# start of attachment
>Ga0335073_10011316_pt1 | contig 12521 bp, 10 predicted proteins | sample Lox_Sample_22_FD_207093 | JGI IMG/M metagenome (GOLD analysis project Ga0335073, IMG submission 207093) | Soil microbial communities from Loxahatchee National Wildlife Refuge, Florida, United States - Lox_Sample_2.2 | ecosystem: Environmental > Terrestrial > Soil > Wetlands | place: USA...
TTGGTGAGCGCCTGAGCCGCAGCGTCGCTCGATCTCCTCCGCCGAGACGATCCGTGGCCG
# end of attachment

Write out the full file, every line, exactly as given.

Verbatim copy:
>Ga0335073_10011316_pt1 | contig 12521 bp, 10 predicted proteins | sample Lox_Sample_22_FD_207093 | JGI IMG/M metagenome (GOLD analysis project Ga0335073, IMG submission 207093) | Soil microbial communities from Loxahatchee National Wildlife Refuge, Florida, United States - Lox_Sample_2.2 | ecosystem: Environmental > Terrestrial > Soil > Wetlands | place: USA...
TTGGTGAGCGCCTGAGCCGCAGCGTCGCTCGATCTCCTCCGCCGAGACGATCCGTGGCCG